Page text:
Accusing the Republican Congress of taking its lead from extremists and special interests, President Clinton threatened House legislation with two vetoes, singling out a bill that would gut federal environmental laws and another that would deregulate the telecommunications industry.
“It is clear that this Congress is on the wrong track,” the president said at morning news conference. Environmental bills are being written by “lobbyists for the polluters,” he charged.
Meanwhile, he said, the National Rifle Association is helping direct one congressional investigation while House Speaker Newt Gingrich, R-Ga., has pledged that no gun-control bills, even a restriction on “cop-killer bullets,” will move forward.
“You can see who’s in control in this Congress, and it’s not good,” the president said.
With the conservative agenda in Congress now gaining momentum and Clinton hard-pressed to advance his own legislative agenda, the threat of vetoes is becoming more commonplace. Before, Clinton has wavered between a strategy of cooperation and confrontation. But this week, as the Republicans used high-profile hearings to revisit the twin 1993 tragedies of White House counsel Vincent W. Foster Jr.’s suicide and the 1993 Branch Davidian conflagration near Waco, Texas, Clinton signaled that he is turning toward confrontation.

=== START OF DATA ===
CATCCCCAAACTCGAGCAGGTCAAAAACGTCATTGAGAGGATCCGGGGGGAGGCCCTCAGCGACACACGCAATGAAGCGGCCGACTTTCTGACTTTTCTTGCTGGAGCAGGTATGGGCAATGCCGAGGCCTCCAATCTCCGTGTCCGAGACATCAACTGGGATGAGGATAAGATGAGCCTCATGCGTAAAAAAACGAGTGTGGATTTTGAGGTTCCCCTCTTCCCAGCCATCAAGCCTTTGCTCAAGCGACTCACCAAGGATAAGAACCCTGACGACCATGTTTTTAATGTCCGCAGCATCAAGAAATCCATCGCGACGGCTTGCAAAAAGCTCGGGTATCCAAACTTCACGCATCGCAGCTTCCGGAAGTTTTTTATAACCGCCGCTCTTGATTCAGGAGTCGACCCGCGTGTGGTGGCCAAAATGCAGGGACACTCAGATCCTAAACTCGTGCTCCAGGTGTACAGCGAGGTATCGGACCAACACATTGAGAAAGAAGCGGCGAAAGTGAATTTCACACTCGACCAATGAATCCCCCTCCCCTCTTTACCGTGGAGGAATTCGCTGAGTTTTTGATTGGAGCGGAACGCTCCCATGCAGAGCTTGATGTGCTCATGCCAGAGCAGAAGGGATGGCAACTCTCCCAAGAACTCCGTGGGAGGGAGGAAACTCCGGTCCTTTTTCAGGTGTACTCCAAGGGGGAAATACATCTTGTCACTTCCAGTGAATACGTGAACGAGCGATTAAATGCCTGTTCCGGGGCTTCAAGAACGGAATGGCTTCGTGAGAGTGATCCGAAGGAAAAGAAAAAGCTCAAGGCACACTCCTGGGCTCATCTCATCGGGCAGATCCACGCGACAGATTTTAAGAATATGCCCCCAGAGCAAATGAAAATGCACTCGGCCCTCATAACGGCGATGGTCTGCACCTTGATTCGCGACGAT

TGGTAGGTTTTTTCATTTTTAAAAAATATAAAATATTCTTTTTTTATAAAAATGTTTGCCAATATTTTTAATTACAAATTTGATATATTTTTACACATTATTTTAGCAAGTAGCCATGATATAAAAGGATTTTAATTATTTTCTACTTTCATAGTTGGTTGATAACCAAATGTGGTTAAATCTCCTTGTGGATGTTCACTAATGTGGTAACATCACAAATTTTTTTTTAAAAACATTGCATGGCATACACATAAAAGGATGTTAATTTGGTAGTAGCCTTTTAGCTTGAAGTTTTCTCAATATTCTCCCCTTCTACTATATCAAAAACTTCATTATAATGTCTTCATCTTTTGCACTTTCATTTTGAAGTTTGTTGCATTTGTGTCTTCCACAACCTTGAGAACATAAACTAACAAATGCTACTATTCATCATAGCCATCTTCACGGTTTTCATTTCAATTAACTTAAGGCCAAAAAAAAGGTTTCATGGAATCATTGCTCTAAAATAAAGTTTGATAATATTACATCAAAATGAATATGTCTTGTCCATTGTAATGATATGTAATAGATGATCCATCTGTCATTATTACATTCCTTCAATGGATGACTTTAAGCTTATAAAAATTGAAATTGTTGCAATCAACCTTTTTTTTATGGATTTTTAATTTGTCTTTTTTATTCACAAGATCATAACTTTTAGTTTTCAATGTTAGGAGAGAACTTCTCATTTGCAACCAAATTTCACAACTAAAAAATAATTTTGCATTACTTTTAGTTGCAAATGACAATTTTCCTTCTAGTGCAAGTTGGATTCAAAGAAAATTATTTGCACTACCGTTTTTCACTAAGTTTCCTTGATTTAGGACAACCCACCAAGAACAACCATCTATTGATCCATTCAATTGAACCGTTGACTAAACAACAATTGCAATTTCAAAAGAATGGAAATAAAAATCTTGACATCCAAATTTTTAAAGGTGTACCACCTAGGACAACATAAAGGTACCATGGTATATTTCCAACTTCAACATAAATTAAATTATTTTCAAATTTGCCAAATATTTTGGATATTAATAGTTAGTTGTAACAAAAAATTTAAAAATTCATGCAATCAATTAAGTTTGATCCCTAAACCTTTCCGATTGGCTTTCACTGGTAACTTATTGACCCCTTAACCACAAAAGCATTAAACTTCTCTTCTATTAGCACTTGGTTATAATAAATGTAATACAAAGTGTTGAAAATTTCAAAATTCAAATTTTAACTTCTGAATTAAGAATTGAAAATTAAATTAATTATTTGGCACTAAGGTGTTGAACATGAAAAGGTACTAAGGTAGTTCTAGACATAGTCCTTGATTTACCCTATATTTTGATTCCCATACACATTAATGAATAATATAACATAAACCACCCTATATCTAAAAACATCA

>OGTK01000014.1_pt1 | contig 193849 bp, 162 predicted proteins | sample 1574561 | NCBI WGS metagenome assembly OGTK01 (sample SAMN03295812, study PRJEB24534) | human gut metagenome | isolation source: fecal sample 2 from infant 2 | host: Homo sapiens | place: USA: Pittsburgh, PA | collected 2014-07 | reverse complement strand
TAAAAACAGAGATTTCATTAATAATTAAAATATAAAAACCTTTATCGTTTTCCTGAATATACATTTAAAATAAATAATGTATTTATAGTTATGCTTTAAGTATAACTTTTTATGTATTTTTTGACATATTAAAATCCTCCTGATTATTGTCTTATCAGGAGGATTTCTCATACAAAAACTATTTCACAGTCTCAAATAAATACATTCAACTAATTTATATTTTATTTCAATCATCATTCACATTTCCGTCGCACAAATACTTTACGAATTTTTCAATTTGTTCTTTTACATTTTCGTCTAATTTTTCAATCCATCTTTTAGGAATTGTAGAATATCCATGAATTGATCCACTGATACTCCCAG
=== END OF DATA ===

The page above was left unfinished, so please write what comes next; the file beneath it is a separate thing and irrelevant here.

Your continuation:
He focused his ire on a House Republican vote Monday night to strip the Environmental Protection Agency of its power to enforce anti-pollution standards for drinking water, auto emissions and wetlands.
By the narrowest of margins, the ouse Republican leadership defeated an attempt to keep the EPA regulations in place. The legislation now goes to the Senate, which is expected to look more favorably on the EPA’s regulatory role. Nonetheless, Clinton sounded as though he would be delighted to have the opportunity to veto the House bill.
While Clinton said he opposes the Republican deregulatory approach on the environmental front, he said that he agrees with the general move to deregulate the fast-evolving communications industry. But, he said, the House Republicans’ bill goes too far.
“I do think it would be an error to set up a situation in the United States where one person could own half the televisions stations in the country or half of the media outlets,” Clinton said.
While the president did not mention the “one person” who might stand to benefit from those changes, a White House official in an interview with the Los Angeles Times Monday said the House legislation amounts to “a sweetheart deal” for Australian publisher Rupert Murdoch and his News Corp.
The pending House bill would drop the current rule that limits a single owner to 12 television stations. It also would allow a single corporation to own television stations that reach 50 percent of the national market, up from the current 25 percent.
“The very week they are investigating the sweetheart deal for Gingrich, they are giving a sweetheart deal for Murdoch,” the official said.